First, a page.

• Providing Security. It was important to take the initiative away from the enemy and to protect American citizens-therefore, the nation needed a strong mix of both offensive and defensive means. Nothing was to be gained by seeming weak and vulnerable in the eyes of the enemy.
  • Building a Strong Economy. Americans realized early on that economic power would be the taproot of strength-the source of power that would enable the nation to compete over the long term and would better the lives of its citizens. Maintaining a robust economy was a priority.
  • Protecting Civil Liberties. Preserving a vibrant civil society and avoiding "the greatest danger"-the threat of sacrificing civil liberties in the name of security-was critical as well. Only a strong civil society gives the nation the will to persevere during the difficult days of a long war.
  • Winning the Struggle of Ideas. From the beginning, Americans believed that in the end, victory is achieved because the enemy would abandon a corrupt, vacuous ideology that was destined to fail its people. In contrast, the West had a legitimate and credible alternative to offer. All America needed to do was face its detractors with courage and self-confidence.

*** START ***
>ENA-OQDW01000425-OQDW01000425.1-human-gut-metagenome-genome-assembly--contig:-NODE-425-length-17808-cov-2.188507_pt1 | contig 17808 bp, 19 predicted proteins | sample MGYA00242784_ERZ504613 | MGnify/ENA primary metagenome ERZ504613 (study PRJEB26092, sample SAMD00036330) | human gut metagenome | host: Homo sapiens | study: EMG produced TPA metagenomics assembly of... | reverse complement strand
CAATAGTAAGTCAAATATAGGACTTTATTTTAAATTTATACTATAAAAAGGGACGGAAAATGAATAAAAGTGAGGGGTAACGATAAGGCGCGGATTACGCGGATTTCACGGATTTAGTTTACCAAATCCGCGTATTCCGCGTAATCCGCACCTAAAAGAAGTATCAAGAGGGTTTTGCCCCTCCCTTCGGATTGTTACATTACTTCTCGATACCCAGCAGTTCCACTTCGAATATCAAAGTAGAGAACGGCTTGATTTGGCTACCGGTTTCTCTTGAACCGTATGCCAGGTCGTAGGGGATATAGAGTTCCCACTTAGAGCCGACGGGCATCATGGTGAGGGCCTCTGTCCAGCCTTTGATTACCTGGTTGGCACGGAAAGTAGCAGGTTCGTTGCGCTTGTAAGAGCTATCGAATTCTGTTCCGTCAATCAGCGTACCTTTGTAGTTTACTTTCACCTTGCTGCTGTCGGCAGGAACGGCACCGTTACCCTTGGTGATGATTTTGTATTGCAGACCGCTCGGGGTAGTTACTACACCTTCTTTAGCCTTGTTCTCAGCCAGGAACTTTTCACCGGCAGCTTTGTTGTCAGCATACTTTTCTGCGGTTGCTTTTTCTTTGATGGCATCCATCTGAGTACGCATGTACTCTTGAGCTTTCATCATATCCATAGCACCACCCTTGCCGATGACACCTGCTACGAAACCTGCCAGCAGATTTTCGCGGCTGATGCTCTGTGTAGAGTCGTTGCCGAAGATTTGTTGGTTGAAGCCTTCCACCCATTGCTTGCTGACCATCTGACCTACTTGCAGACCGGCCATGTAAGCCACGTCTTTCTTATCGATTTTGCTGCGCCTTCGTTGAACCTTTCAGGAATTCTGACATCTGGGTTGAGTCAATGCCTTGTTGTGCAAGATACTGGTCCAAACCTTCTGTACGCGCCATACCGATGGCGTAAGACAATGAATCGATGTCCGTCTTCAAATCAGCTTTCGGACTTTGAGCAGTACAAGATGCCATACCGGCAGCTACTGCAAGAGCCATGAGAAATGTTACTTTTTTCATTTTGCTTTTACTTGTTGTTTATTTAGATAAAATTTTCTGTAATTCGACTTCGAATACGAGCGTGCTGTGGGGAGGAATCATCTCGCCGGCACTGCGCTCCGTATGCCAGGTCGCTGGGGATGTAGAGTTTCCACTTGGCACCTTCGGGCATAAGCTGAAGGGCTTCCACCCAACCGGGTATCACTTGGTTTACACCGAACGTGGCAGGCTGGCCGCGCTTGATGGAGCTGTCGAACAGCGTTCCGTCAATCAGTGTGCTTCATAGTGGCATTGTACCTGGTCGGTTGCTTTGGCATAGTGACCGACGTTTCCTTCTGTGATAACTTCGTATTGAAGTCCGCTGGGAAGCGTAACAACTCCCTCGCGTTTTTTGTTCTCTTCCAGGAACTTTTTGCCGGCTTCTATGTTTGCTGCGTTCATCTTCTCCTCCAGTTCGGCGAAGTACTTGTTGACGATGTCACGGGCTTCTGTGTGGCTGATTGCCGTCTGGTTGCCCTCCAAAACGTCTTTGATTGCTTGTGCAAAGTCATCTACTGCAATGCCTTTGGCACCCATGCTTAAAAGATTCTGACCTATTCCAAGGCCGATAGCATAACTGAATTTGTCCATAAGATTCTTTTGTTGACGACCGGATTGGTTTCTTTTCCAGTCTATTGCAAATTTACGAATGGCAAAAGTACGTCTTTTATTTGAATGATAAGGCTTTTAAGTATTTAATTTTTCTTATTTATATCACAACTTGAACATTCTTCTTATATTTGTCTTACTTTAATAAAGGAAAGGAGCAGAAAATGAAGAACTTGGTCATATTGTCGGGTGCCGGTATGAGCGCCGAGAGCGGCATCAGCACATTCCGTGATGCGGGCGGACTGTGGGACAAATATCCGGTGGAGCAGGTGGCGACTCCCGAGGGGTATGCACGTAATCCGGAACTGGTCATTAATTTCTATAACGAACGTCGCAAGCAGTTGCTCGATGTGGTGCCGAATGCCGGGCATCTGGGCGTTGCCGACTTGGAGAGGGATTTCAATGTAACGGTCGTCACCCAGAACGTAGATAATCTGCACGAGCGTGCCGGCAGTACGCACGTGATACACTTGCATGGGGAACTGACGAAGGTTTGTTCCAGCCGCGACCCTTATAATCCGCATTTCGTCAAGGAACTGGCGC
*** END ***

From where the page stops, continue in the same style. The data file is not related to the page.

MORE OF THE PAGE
The key to success was doing all four of these tasks with equal vigor, resisting the temptation to trade freedom for security or truth for prosperity. The United States could do worse than following the four principles of good protracted war strategy it practiced in the decades-long stand-off with the Soviet Union.


Identity, Freedom, and Security


The employment of identity cards as a security measure has implications for all four pillars of good long war strategy. A sound and principled program should help keep America safe, free, and prosperous.